The execution of the University of Florida study comes at a time of great debate in the state—as in many communities across the country—on the effectiveness of TNR to control the population of approximately 50 million feral cats in the United States. Last May, pro-TNR groups including Alley Cat Allies supported state legislation in Florida (House Bill 1121 and Senate Bill 1320) to define feral cats as "community" cats and stipulate that the practice of TNR does not constitute abandonment or unlawful release of cats. The legislation died in committee, but set off a firestorm of debate among various groups. Opponents of the bills called keeping feral colonies legalized hoarding, a threat to public health and an endangerment to the welfare of feral cats.

The Hillsborough Animal Health Foundation (HAHF), of which Don Thompson, JD, CVPM, president and owner of Veterinary Center at Fishhawk in Lithia, Fla., is executive director, and his wife, Katie Thompson, DVM, DABVP (canine and feline), is a member, opposed the community cat legislation.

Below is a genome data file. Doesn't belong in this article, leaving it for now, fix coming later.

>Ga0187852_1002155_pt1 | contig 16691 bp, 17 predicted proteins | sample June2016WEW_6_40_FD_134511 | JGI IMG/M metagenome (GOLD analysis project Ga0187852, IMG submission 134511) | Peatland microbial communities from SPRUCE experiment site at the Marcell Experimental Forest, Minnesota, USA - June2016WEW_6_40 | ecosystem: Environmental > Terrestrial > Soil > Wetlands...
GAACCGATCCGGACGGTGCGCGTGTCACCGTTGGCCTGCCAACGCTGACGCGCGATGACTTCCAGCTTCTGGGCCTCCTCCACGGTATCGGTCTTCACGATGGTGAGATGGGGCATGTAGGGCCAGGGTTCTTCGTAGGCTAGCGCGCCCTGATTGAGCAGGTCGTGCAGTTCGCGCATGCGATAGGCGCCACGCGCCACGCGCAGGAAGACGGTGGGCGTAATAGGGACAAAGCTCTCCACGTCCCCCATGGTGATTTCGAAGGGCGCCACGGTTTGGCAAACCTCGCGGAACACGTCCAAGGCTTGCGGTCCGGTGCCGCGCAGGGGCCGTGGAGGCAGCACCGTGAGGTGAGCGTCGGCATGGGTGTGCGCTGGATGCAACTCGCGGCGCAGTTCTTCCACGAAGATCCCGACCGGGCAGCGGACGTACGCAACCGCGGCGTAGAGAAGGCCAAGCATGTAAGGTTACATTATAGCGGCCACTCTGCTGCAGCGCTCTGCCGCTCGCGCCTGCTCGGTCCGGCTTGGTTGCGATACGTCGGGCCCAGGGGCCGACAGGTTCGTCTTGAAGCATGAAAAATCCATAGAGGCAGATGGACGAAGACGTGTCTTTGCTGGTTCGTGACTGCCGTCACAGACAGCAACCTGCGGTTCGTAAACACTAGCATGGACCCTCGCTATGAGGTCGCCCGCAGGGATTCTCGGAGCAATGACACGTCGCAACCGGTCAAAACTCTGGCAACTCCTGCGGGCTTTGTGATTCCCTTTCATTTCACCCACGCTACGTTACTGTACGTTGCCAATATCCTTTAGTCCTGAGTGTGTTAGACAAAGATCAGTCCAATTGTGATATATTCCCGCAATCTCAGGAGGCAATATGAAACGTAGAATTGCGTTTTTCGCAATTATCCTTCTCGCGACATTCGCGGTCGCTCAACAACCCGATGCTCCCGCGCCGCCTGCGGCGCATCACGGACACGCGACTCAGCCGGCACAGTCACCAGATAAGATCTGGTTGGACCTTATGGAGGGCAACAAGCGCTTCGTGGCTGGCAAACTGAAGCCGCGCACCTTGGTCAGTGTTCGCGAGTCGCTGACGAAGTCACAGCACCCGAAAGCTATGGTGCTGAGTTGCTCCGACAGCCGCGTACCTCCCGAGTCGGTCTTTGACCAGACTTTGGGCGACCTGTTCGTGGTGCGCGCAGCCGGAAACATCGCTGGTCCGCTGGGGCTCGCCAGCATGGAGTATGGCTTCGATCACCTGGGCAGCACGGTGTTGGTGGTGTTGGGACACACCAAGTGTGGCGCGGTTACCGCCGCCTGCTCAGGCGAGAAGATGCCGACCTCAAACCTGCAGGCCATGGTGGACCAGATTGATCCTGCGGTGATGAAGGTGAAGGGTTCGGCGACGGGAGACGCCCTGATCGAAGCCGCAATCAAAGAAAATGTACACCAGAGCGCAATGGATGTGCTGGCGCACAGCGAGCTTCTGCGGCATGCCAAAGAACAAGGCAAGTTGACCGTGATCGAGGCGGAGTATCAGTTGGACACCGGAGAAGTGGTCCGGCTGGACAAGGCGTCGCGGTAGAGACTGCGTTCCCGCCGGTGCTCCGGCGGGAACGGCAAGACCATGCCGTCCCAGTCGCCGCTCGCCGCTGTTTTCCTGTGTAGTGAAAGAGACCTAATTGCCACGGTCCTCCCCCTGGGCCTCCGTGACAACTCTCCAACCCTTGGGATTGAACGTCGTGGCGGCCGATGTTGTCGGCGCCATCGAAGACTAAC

The foundation, founded in 1987 by Tampa-area veterinarians, states on its website that there are no studies that prove TNR is effective in reducing the feral cat population. “Taking on TNR isn’t a popular position,” Don Thompson concedes. “But in the end, we’ve got to come up with another solution.”

As an alternative, the foundation has developed a program called “AWAKE,” which it believes is more effective than TNR. AWAKE stands for “Animal Welfare, Adoption, Kids and Education.” Its method is to trap, evaluate, neuter, vaccinate, adopt and contain. Supporters believe cats belong indoors or contained to prevent the risk of zoonotic disease, specifically rabies, toxplasmosis, intestinal parasite infection and bartonellosis. AWAKE opponents believe an attempt to contain feral cats is unattainable and the program, doomed to fail.